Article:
With the skeleton now located correctly inside the skin, I could scribe the spar centreline along the bottom side. Ron has a really nice long straight edge made from 032 that works perfect for this:
I drilled out the flapperon pick-up angles to A5. I was about to remove them and realized the importance of marking where they go back as everyrthing will need to come apart for cutting the holes in the skin and for eventual debur and priming. I figured a simple matching alpha character on the spar, the nose rib and the angle would work well for this.
While on the bench I measured out where the rib centre lines were and drilled them to A3, working from trailing edge to spar, keeping everything flat and tight. The inboard root rib can be seen in the foreground along with it's "toe-in" rivet line. Next was A3 holes through the skin and in the spar and nose ribs.
Again, I missed taking a picture, but to layout where the pick up angles protrude through the skin, I placed and example angle in position against the spar and nose rib, traced it to define the hole then drilled the corners from the inside of the skin to the outside. With the holes now defining the edges of the angles. I used the Dremel and cutooff wheel to open the L-shaped holes from the outside.
With the top and bottom ribs and the lower spar secured and the fit of the angles through the skin confirmed as good, I started the gentle process of wrapping the nose skin over with ratchet strap. With a long board to distribute the load across the width it went fairly easily and the skin curved around the nose ribs really nice and even. The short edge extended well past the spar leaving me clearance to drill new spar holes.
Here is the nose skin wrapped and in the correct position, spar holes drilled to A3 and strapping removed. Very happy how it looks, leading edge is correct in profile and perfectly straight.
Here is a closer look showing the new spar line on the skin (green) and the extra skin that will be trimmed off (anything right of the thick black line to the right of the A3 silver cleco)
Finished drilling the A3 holes out to A4 on the top side, flipped it over and drilled the bottom side A3 out to A4. A close look up to the first rib line you can see the flap attach angle poking up from the spar below.
With most everything now the correct hole size, I confirmed my markings where the inboard skin will be trimmed to match the root rib.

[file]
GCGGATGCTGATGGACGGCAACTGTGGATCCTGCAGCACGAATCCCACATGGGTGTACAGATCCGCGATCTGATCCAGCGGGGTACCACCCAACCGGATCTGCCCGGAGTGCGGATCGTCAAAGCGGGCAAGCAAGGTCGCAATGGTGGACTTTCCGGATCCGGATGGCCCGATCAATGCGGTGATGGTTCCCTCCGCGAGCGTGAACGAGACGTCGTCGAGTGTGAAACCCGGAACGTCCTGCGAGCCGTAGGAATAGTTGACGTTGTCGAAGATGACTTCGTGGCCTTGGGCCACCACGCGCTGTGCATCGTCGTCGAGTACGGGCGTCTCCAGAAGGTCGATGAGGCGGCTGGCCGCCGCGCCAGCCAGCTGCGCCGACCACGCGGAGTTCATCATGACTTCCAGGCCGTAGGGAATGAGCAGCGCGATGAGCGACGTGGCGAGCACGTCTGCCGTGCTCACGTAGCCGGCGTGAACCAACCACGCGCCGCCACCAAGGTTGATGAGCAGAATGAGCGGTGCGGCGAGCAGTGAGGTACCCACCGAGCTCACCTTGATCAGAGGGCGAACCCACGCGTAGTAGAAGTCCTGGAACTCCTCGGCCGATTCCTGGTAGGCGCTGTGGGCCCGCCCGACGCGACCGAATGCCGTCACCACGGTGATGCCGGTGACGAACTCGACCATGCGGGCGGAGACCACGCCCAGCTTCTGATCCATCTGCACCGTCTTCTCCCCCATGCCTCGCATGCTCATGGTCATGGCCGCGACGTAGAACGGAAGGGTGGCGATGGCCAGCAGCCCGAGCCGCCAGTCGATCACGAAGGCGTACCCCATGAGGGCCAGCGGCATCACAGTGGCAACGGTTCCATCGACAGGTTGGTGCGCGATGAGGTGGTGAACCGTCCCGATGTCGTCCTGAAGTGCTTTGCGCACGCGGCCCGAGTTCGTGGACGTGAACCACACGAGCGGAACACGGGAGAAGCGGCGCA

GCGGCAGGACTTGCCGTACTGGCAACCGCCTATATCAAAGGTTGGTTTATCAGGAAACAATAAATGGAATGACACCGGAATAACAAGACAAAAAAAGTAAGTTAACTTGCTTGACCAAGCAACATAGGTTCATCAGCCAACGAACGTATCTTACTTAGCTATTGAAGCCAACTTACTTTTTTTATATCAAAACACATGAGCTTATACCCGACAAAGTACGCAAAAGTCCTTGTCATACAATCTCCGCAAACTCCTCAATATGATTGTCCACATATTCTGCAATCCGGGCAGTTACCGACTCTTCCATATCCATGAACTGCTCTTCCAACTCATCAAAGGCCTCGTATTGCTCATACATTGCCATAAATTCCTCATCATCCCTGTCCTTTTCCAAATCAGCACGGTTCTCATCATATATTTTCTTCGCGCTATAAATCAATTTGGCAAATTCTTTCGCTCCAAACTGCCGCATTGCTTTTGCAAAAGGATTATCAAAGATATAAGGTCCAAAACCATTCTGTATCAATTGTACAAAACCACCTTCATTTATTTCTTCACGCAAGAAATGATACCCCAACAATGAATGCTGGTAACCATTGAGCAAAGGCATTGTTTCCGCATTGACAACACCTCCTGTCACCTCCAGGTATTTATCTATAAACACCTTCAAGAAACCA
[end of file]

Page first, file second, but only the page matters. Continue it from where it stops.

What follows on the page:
Everything comes apart again for trimming:
So here was another problem. I traced the "toe-in" line around the nose on top and on bottom and figured where they meet would be where the skin needed to be trimmed back to. Wrong! It's actually a complex curve as the nose isn't actually perfectly round. Damn. The tip of the root rib won't be covered by the nose skin - it misses by about 5mm.
Again, not many pictures of what I mean, but a couple of nights pondering what to do, I realized the best course of action was to move the rib inboard slightly and make up the difference. This meant a new rib attach angle which would be easy. Only problem was I had already drilled the holes in the skin into the rib flange, and they wouldn't match anymore..... hmmmm guess I need a new root rib. So back to the form blocks and dead-blow hammer again.
With a new root rib, it was a simple matter to mount it 5mm more inboard with a new attach angle, drill through the existing skin holes into the rib flange. Now the skin wraps correctly over the root rib tip - problem solved. It doesn't change anything on how it will mount to the wing and interface with the flap actuator rod either. Phew.
Next was adding the flapperon control horn to the root rib. I removed the new root rib again and traced where the control horn would attach to it. I used the spar attach holes to secure it with clecos, then drilled the other river attach holes to A4. Decided to use the drill press for more accuracy.
Here is the bracket in place, drilled out to A4. It fits flush against the root rib and in line across the top surface of the flapperon (which is upside down on the bench in this picture).
Next issue.... The plans call for a L doubler in the corner formed by the control horn and skin, secured by four A5 rivets. Unfortunately, I'd already drilled four A4 holes (circled in red) as I misread the rivet specs in the plans, mistaking the root rib for a full rib (at the other end). I could just drill these holes out to A5, but then the support doubler wouldn't be in the right spot and would interfere with the control horn bolt which goes through the trailing end of the horn (approximate position shown by the gold arrow in the picture).
I made up the doubler of the correct length and placed it where it needs to go, leaving room for the control horn bolt. By offsetting the A5 rivets and placing them between where the A4 holes are, and up-sizing the spar hole to A5, I can accomplish the goal and meet the plan requirements. The hole near the bolt will remain as an A4 rivet.
A little back drilling through the horn and doubler up to A5 and it looks good to go Crisis averted.
Assembly of everthing is now complete. It's recomended to leave the control horn bolt hole and flap pickup brackets undrilled until they are ready to be fitted to the wing. Also, the inboard flapperon splice plate that connects to the outboard flap splice plate is attached during final assembly. This allows for final offset of inboard/outboard to be done in final rigging.
Guess what's next..... it all comes apart for final debur and prime, then back together again for final fit and riveting. Then I start the process (hopefully quicker this time) on the other inboard flapperon.
It's good to be in the shop :) Thanks for reading, more to come.
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Husband, father and 911 dispatcher. Long time pilot with a licence that burns a hole in my pocket where my student loan money used to be. First time aircraft builder. Looking to fly my own airplane.